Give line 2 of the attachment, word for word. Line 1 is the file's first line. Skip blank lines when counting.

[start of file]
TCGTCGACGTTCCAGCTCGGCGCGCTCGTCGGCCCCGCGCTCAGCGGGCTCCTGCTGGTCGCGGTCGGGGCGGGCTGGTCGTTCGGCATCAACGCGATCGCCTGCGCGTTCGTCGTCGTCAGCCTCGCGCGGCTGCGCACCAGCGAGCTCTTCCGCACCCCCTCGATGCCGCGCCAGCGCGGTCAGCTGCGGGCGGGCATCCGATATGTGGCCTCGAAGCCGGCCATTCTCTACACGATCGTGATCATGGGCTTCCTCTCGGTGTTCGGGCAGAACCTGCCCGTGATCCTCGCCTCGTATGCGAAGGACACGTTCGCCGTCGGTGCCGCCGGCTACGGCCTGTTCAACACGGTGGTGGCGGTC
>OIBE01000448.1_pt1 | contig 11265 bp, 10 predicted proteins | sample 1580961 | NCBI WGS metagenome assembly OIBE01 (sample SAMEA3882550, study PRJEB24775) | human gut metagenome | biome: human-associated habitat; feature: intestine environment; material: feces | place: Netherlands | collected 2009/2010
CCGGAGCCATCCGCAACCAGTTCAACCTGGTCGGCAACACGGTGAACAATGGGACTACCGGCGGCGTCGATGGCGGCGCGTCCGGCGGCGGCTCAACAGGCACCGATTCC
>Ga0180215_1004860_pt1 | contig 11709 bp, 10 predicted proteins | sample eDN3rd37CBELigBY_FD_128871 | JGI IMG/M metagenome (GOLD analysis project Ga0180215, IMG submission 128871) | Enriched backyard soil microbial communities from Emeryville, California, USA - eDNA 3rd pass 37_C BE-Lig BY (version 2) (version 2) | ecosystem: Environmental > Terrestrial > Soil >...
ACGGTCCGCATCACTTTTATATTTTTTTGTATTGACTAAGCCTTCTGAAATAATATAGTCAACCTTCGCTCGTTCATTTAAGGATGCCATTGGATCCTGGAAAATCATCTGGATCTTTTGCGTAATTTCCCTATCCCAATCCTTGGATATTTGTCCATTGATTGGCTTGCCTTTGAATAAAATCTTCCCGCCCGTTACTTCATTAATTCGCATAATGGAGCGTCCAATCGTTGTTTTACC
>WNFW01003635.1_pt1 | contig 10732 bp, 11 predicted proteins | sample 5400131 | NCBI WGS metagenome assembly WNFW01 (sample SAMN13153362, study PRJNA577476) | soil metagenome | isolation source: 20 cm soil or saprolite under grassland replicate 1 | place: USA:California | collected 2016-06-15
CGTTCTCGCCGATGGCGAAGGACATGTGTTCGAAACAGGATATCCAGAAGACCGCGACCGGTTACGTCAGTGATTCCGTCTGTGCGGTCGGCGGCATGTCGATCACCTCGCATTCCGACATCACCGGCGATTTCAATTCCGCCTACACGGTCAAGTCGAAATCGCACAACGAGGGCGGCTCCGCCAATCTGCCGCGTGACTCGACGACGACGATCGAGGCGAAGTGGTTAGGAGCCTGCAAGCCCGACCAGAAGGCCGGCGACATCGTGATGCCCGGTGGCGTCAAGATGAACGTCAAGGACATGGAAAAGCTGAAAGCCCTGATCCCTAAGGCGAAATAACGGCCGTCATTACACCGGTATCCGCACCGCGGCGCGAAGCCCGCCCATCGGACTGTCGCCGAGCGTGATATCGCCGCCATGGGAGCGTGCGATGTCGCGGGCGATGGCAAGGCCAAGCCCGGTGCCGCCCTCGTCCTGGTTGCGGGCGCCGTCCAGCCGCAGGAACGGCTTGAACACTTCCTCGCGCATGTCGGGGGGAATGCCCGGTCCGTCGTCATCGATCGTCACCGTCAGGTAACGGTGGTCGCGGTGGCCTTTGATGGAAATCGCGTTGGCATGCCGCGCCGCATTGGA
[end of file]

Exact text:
>OIBE01000448.1_pt1 | contig 11265 bp, 10 predicted proteins | sample 1580961 | NCBI WGS metagenome assembly OIBE01 (sample SAMEA3882550, study PRJEB24775) | human gut metagenome | biome: human-associated habitat; feature: intestine environment; material: feces | place: Netherlands | collected 2009/2010